Canada should implement a public insurance program to finance long-term care, concludes research conducted for the Institute for Research on Public Policy (IRPP) by CHEPA director Michel Grignon and Nicole F. Bernier, research director for the IRPP’s Faces of Aging program.
The conclusions of their study, Financing Long-Term Care in Canada, have been widely cited by media outlets.
As Canada’s population ages, a growing number of frail seniors will require long-term care services to help them perform daily activities such as eating, dressing or bathing. However, access to long-term care and its cost to individuals vary depending on the region where they live and whether they are still at home or in a residential facility. Ensuring that adequate care is accessible to every Canadian who needs it and financing it in a transparent way should be a national priority, Grignon and Bernier say.
Based on a review of the literature (including empirical evidence from other countries), and after examining the pros and cons of the main options for financing long-term care: private savings, private insurance and universal social insurance, they conclude that the Canadian government should adopt a universal public insurance scheme for long-term care. It is the only efficient way to raise revenues to cover the highly uncertain costs of long-term care, they argue, and it would ensure better equity among dependent Canadians by covering care services provided in both residential facilities and at home.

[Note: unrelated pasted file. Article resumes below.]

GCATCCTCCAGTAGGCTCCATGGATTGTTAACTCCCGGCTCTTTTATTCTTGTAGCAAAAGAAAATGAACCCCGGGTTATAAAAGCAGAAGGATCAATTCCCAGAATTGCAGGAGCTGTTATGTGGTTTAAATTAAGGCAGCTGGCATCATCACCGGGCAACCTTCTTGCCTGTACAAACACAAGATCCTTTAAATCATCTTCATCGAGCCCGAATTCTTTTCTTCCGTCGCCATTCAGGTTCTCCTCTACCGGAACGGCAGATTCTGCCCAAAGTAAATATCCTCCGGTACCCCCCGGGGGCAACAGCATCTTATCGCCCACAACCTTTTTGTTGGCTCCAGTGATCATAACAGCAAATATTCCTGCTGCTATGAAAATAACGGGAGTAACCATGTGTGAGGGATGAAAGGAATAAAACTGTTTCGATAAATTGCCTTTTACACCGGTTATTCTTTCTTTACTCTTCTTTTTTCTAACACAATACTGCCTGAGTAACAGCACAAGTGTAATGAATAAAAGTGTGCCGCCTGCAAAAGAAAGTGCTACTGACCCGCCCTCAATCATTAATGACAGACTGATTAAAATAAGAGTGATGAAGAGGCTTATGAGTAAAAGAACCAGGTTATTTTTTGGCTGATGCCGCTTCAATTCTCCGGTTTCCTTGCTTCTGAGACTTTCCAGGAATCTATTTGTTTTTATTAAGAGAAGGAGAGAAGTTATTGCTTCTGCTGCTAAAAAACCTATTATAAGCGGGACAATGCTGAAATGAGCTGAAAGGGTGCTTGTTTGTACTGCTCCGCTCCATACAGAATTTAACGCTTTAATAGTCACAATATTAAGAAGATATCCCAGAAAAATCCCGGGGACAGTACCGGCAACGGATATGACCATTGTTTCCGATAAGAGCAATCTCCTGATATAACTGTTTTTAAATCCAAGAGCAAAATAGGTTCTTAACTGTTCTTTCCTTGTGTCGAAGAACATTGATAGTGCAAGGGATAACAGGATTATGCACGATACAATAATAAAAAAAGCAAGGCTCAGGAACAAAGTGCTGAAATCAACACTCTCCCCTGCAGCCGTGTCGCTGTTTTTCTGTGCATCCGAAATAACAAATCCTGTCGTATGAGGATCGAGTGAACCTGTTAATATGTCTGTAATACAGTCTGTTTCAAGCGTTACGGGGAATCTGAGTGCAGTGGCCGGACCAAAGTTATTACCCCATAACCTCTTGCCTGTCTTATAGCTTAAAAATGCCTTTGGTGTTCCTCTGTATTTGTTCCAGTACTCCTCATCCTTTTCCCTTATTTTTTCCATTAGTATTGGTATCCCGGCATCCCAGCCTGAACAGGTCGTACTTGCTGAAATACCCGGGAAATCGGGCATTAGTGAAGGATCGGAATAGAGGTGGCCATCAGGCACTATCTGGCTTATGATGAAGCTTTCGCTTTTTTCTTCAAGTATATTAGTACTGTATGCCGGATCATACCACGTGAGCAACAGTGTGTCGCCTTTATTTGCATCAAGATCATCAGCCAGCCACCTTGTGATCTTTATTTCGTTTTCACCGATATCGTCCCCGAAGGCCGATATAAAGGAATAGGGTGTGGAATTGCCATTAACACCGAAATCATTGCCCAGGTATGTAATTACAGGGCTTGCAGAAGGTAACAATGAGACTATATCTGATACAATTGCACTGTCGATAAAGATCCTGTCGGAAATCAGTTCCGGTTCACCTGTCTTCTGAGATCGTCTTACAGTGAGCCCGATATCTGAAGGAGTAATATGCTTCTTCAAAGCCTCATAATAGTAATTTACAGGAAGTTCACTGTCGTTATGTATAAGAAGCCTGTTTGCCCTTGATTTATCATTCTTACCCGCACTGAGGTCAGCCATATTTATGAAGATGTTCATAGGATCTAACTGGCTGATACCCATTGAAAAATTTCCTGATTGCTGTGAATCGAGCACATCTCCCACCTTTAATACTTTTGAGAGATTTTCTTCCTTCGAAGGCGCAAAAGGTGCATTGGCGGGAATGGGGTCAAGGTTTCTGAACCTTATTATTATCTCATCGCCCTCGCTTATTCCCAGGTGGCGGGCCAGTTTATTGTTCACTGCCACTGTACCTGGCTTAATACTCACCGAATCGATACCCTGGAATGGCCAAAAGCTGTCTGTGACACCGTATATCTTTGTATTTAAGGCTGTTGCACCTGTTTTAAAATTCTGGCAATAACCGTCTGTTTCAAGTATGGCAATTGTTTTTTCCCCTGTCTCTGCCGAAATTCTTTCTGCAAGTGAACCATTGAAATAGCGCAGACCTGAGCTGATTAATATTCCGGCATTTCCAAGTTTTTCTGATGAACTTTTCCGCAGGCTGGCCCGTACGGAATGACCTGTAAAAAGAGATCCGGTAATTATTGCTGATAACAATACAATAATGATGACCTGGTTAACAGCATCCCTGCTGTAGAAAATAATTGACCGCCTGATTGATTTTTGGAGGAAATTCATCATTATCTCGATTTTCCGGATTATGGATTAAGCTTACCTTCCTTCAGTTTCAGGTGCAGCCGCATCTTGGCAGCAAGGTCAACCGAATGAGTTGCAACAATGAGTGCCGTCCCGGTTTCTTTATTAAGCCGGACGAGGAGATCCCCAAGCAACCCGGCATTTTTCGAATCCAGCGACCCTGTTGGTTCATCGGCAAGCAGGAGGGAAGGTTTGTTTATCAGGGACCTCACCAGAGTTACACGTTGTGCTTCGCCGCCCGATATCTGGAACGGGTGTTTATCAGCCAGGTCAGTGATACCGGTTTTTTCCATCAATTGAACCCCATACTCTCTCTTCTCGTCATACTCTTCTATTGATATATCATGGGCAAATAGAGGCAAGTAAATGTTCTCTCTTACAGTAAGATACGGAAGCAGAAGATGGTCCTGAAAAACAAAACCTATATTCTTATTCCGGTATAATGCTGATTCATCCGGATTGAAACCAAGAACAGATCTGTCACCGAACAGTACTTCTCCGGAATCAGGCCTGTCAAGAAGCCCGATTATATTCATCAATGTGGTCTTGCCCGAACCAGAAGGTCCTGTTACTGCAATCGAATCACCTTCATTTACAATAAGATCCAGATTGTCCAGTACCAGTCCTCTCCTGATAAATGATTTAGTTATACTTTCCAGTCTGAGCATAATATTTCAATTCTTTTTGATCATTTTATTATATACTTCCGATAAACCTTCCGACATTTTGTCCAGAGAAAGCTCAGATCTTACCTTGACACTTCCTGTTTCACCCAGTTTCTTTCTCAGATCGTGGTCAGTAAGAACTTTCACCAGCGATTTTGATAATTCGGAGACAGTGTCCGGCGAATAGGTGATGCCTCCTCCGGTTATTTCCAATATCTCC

The authors conclude that governments would be well-advised to adopt a new universal public insurance plan that provides full coverage based on an
evaluation of care needs and be financed by an earmarked sales tax to be placed in a dedicated fund.
Michel Grignon is director of the Centre for Health Economics and Policy, and he is an associate professor in the Departments of Economics and of Health, Aging and Society at McMaster University. He is also an adjunct scientist at the Institute for Health Economics in Paris, France. Before joining McMaster in July 2004, he worked at the Institut de Recherche, d’Etudes et de Documentation en Economie de la Santé (IRDES) in Paris. He obtained his master’s equivalent at the National School for Statistics and Economics in Paris, and his PhD at
Ecole de Hautes Etudes en Sciences Sociales, also in Paris. He has extensive experience at the international level in research projects and activities in the areas of health economics, health-related policies, health insurance and aging. His current research is on how an aging society impacts health care expenditures in Canada and in France and inequities in health care utilization and health policy in Canada.
Nicole F. Bernier is the research director for the IRPP’s Faces of Aging program. She holds a doctorate in political science and specializes in health and social policies. For over 20 years, she has had a keen interest in Canadian and Quebec public policy, during which time she worked in the field of communications, as a university researcher and teacher, and as a journalist.